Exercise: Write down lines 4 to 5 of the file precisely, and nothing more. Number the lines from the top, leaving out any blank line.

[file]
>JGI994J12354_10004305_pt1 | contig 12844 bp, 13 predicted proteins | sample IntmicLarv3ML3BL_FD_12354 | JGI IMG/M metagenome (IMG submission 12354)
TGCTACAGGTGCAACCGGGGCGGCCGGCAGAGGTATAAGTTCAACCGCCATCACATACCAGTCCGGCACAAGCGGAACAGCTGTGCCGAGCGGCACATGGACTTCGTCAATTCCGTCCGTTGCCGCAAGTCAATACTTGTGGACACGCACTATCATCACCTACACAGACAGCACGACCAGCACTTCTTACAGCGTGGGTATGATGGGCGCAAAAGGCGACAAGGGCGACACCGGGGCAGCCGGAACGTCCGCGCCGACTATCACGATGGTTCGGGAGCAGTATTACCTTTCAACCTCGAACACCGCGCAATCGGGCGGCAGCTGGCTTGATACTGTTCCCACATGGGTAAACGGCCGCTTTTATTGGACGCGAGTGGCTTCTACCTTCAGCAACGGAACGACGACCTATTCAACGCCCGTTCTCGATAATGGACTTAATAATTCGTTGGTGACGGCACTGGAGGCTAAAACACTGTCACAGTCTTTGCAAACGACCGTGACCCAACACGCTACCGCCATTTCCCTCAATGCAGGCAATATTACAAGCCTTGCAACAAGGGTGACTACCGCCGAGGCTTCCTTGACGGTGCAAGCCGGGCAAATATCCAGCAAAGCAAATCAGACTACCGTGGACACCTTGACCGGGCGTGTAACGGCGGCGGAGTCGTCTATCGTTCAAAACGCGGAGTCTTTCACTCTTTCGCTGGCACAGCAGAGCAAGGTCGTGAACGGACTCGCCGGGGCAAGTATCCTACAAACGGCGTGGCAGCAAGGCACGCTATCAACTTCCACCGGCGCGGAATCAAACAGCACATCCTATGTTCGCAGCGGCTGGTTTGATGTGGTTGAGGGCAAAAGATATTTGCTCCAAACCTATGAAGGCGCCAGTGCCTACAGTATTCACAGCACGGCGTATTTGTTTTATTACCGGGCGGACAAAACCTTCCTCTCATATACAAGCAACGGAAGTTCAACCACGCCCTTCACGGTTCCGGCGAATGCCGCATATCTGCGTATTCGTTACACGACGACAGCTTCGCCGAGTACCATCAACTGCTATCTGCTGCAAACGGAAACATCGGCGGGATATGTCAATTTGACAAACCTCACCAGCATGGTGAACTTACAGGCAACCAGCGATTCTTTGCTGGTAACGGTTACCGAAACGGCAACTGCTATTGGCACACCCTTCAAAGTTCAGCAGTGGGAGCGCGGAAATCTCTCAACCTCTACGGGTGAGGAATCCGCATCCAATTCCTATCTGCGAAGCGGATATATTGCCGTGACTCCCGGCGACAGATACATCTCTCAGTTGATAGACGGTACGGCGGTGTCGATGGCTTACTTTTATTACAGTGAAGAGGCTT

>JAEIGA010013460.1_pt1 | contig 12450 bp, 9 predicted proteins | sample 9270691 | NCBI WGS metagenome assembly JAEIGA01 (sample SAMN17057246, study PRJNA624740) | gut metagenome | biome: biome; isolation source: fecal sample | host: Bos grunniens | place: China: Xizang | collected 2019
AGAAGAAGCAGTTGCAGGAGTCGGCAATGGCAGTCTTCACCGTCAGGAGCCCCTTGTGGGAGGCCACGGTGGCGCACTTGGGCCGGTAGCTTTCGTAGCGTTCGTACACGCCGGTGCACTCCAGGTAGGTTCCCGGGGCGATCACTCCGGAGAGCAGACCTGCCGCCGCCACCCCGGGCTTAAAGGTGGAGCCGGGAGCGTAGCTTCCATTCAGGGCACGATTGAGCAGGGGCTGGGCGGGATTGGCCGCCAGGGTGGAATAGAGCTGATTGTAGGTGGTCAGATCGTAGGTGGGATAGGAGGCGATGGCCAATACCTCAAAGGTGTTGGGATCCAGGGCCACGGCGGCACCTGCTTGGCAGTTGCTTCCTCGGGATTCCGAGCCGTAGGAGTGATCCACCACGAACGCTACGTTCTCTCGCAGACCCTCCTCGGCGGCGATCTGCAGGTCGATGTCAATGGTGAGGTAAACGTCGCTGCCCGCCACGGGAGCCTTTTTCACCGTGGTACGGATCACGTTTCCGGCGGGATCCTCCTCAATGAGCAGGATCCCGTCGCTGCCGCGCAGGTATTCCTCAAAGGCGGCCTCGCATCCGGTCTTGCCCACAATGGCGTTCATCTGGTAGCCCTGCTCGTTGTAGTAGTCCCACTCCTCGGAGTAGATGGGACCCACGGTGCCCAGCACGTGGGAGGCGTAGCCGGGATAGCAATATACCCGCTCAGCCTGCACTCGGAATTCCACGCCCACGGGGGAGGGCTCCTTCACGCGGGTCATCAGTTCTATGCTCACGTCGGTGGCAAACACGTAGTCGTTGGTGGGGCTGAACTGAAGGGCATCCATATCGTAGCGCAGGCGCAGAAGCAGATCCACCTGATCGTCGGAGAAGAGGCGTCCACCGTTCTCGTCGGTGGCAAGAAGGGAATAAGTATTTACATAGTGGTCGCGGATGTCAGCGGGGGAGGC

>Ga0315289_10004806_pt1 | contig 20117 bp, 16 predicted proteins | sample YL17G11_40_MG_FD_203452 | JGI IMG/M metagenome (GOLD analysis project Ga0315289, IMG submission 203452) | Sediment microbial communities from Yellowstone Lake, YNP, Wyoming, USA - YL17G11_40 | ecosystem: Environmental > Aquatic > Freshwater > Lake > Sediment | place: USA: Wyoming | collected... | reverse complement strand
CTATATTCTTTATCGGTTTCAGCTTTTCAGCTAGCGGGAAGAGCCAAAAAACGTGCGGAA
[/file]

AGAAGAAGCAGTTGCAGGAGTCGGCAATGGCAGTCTTCACCGTCAGGAGCCCCTTGTGGGAGGCCACGGTGGCGCACTTGGGCCGGTAGCTTTCGTAGCGTTCGTACACGCCGGTGCACTCCAGGTAGGTTCCCGGGGCGATCACTCCGGAGAGCAGACCTGCCGCCGCCACCCCGGGCTTAAAGGTGGAGCCGGGAGCGTAGCTTCCATTCAGGGCACGATTGAGCAGGGGCTGGGCGGGATTGGCCGCCAGGGTGGAATAGAGCTGATTGTAGGTGGTCAGATCGTAGGTGGGATAGGAGGCGATGGCCAATACCTCAAAGGTGTTGGGATCCAGGGCCACGGCGGCACCTGCTTGGCAGTTGCTTCCTCGGGATTCCGAGCCGTAGGAGTGATCCACCACGAACGCTACGTTCTCTCGCAGACCCTCCTCGGCGGCGATCTGCAGGTCGATGTCAATGGTGAGGTAAACGTCGCTGCCCGCCACGGGAGCCTTTTTCACCGTGGTACGGATCACGTTTCCGGCGGGATCCTCCTCAATGAGCAGGATCCCGTCGCTGCCGCGCAGGTATTCCTCAAAGGCGGCCTCGCATCCGGTCTTGCCCACAATGGCGTTCATCTGGTAGCCCTGCTCGTTGTAGTAGTCCCACTCCTCGGAGTAGATGGGACCCACGGTGCCCAGCACGTGGGAGGCGTAGCCGGGATAGCAATATACCCGCTCAGCCTGCACTCGGAATTCCACGCCCACGGGGGAGGGCTCCTTCACGCGGGTCATCAGTTCTATGCTCACGTCGGTGGCAAACACGTAGTCGTTGGTGGGGCTGAACTGAAGGGCATCCATATCGTAGCGCAGGCGCAGAAGCAGATCCACCTGATCGTCGGAGAAGAGGCGTCCACCGTTCTCGTCGGTGGCAAGAAGGGAATAAGTATTTACATAGTGGTCGCGGATGTCAGCGGGGGAGGC

>Ga0315289_10004806_pt1 | contig 20117 bp, 16 predicted proteins | sample YL17G11_40_MG_FD_203452 | JGI IMG/M metagenome (GOLD analysis project Ga0315289, IMG submission 203452) | Sediment microbial communities from Yellowstone Lake, YNP, Wyoming, USA - YL17G11_40 | ecosystem: Environmental > Aquatic > Freshwater > Lake > Sediment | place: USA: Wyoming | collected... | reverse complement strand